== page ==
Breeders. If you intend to raise your animals exclusively on grass, they’ll have a big advantage if they’ve been grazing locally and are conditioned to your area. So, try to find a competent breeder near your home or in a climate similar to yours. If you discover a sheep breed that’s been raised nearby, you’ll have ready access to new breeding stock when you need it, plus a potential market for breeding stock from your own herd.
If you intend to grass-feed and grass-finish your sheep on natural pasture, experienced ranchers will recommend that you bring a small flock to your property in the early part of the growing season to give them time to acclimate before they have to scrounge for sustenance in winter or drought conditions. As they become accustomed to their environment, sheep can be resourceful grazers, able to acquire nutrition from a varied menu. Case in point: On our property, a drought created an outbreak of ragweed in a relatively high, dry pasture, and our flock devoured the ragweed before they went to work on the grass.
In many parts of the world, sheep and goats are flocked together — an ideal arrangement because their dietary needs are so distinct. Goats are browsers that need pastures with plenty of trees, shrubs or other woody plants. Sheep, although versatile, are primarily grazers that prefer grass. A balanced flock of sheep and goats can efficiently maintain a diverse pasture of grass, forbs and shrubs, and they can graze on steep, rocky ground not suited to crops.
Authoritative books prescribe an exhaustive regimen of veterinary rituals to achieve perfect livestock health care. We’ve found that we can breed sheep to be hardy and independent, and we can manage our pastures to avoid almost every serious veterinary problem. Our local geographic conditions select individuals, generation by generation, to thrive on our prairie in eastern Kansas. And we choose the members of each generation that fit best with our lifestyle and agricultural techniques. (For more on how we developed our herd, see Sheep Breeding: Localize Your Livestock.)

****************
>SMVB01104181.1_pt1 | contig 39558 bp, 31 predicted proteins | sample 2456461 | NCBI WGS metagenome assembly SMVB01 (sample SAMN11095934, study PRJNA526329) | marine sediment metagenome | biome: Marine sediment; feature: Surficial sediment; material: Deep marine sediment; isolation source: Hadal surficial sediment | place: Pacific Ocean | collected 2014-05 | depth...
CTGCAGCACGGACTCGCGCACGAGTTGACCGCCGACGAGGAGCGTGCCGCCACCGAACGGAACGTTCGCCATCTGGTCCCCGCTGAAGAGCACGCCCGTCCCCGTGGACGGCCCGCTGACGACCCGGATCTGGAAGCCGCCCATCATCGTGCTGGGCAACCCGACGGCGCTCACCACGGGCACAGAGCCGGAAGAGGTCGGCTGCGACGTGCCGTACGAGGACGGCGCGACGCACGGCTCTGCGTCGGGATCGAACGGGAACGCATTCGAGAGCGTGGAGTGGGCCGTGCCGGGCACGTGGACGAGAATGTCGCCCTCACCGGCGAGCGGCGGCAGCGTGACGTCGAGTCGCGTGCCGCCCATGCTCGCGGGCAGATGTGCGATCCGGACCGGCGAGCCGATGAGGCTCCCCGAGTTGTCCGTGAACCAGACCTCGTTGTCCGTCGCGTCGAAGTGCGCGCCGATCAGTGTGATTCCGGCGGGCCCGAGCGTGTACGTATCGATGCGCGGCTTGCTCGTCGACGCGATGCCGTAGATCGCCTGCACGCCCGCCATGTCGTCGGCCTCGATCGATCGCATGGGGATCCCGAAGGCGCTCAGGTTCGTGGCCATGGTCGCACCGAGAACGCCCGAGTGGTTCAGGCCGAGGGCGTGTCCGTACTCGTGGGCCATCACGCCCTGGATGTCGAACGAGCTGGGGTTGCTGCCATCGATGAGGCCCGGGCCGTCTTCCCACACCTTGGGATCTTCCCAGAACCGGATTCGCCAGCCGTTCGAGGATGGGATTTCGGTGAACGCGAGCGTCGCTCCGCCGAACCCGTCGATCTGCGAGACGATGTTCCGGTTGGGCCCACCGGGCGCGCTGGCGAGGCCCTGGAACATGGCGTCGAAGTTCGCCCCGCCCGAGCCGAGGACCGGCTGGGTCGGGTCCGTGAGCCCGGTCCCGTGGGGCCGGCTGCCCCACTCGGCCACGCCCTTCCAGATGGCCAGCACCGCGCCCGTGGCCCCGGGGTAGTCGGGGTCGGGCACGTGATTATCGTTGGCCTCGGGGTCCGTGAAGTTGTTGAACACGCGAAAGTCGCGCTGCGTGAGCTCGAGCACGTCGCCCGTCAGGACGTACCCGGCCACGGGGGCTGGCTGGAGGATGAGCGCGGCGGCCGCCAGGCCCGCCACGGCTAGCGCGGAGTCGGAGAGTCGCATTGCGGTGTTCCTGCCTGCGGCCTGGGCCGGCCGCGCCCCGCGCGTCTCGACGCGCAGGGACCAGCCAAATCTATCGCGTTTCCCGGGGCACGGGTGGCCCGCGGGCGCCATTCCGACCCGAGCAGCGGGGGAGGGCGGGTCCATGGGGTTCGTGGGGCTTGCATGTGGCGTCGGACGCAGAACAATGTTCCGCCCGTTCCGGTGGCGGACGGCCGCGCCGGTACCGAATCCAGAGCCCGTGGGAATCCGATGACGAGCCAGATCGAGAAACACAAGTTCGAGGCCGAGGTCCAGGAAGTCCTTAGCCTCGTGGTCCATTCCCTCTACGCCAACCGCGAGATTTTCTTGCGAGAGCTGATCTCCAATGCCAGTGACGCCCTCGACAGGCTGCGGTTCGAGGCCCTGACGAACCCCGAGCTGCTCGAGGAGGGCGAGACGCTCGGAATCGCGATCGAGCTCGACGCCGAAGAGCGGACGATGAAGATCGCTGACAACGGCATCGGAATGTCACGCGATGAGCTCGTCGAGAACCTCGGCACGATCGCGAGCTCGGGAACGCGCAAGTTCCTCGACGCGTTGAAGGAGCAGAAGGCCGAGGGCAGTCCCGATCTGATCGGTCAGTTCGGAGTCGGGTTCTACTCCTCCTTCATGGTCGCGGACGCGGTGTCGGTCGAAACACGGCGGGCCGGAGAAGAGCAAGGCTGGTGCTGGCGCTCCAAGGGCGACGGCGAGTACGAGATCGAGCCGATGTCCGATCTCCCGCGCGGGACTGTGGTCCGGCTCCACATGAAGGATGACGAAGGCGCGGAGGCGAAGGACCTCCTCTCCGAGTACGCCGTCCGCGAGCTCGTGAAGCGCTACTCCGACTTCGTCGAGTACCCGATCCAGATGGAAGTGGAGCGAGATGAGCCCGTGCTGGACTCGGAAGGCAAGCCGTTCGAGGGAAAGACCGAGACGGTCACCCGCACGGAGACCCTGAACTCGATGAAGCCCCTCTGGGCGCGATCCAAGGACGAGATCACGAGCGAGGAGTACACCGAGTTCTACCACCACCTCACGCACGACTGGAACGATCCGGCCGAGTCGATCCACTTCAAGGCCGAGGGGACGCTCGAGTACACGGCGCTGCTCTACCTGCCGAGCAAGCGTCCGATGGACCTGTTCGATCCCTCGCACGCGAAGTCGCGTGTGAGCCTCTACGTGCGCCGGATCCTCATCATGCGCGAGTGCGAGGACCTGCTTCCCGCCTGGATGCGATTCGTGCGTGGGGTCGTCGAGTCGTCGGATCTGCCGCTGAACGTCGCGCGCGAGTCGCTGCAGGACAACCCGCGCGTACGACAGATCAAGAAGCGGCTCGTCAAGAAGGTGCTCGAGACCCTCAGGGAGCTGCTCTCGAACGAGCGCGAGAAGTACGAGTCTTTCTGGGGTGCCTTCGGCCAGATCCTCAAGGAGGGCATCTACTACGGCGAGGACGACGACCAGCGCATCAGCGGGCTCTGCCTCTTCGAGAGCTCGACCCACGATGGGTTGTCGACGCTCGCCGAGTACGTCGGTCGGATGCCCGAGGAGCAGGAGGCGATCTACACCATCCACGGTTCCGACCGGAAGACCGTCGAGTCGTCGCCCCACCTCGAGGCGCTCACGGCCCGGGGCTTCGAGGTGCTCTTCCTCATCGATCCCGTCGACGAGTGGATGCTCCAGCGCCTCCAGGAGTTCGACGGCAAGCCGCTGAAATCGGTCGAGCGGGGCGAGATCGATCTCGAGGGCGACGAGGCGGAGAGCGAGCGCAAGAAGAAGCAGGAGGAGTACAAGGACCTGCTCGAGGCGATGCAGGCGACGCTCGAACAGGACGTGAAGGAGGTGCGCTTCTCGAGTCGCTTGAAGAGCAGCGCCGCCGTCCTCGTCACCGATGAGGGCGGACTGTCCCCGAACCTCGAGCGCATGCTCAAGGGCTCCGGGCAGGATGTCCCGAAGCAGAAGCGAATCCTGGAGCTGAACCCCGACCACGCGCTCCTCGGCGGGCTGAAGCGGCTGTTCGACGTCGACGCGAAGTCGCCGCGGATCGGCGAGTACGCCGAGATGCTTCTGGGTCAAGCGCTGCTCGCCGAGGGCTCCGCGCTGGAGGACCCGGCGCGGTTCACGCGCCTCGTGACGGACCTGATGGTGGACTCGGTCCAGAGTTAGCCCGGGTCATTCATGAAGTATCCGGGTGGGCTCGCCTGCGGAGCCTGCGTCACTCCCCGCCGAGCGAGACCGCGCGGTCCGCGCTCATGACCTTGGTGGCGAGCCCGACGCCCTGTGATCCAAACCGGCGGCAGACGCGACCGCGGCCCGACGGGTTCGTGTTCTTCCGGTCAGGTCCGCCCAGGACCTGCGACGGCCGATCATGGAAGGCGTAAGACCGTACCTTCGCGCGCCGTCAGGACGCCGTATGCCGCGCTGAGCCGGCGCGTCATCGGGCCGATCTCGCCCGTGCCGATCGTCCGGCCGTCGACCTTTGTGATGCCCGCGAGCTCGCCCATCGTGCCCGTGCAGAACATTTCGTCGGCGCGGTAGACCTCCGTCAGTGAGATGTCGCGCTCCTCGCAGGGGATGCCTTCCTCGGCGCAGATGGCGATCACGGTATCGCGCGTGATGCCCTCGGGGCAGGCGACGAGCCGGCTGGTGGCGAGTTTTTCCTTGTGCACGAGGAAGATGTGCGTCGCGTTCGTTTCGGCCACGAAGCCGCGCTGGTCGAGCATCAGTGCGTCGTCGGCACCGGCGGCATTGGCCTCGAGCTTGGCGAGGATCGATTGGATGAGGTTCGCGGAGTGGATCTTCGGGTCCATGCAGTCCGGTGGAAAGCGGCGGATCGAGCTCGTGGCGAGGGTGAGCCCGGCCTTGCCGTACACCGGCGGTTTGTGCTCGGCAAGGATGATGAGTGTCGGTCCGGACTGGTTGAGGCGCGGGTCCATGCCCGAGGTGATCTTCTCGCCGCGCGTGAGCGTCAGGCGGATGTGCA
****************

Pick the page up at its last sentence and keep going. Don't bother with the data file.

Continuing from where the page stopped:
We recommend taking a hands-off approach, and figure that if we breed carefully and maintain clean, healthy pastures, we’ll generally have healthy animals. We rotate our sheep and goats with a small herd of cows and don’t overgraze, and we’ve never needed to worm any of our animals. Never. Most parasites that afflict sheep and goats are harmless to cattle — and vice versa. We’ve always chosen breeding stock from flocks that were seldom wormed, if ever. If you regularly worm your flock, you’ll breed animals with decreasing natural resistance to parasites. The practice itself contributes to the problem. With hardy breeds like ours, if you systematically trim hooves and don’t cull animals whose hooves need to be trimmed, then you’ll breed animals that require trimming. And so on.
Our young rams are ready to be weaned — or, rather, their mothers are happy to wean them — at about 4 months of age, before they’re mature enough to breed. Years ago, we began separating the young rams at that age, which eliminates the need to castrate them. They graze for another two months, and we harvest them at about 6 months old. They eat only fresh grass — no grain and no dried forage. Their meat is much richer in omega-3 fatty acids than ground beef is (see “How Healthy Is Grass-Fed Lamb?” below).
We’ve read that it’s necessary to dock sheep tails of certain breeds in some regions, but we’ve never docked a tail and have never had a tail-related health issue.
The most difficult time to remain hands-off is during lambing. When we started in the sheep business 12 years ago, we committed ourselves to nonintervention. We have day jobs, so spending four weeks a year watching the flock while the lambs are being delivered would be difficult for us. Plus, it just didn’t seem like good management. We’ve never helped a ewe deliver a lamb, and we’ve never bottle-fed a lamb.
In our original flock of Katahdin ewes, our lamb mortality rates were 10 to 20 percent for the first few years, which seemed OK until I looked at studies of commercial flocks that had mortality rates of more than 30 percent. Then, our rates seemed excellent.
A few years later, we began crossbreeding with bighorn Mouflon-cross rams, and the resulting lambs were suddenly much more active and mobile. The Mouflon-cross lambs are usually able to run by the time they’re 3 or 4 hours old, while our Katahdin lambs can take several days to get their legs. Our mortality rates went down.
Aside from predator issues, our lamb mortality rates are now usually less than 10 percent. We have friends in the sheep business who assist in more than half their flocks’ births and experience higher lamb mortality rates. Yet, we’ve never helped a ewe, period. The only way we’ve found to explain this is to speculate that, as prey animals, the last thing our ewes want during the birthing process is a large predator (us) hovering over them and touching them. We’ve come to believe that the majority of lambing problems result from the intervention of people who believe they’re helping.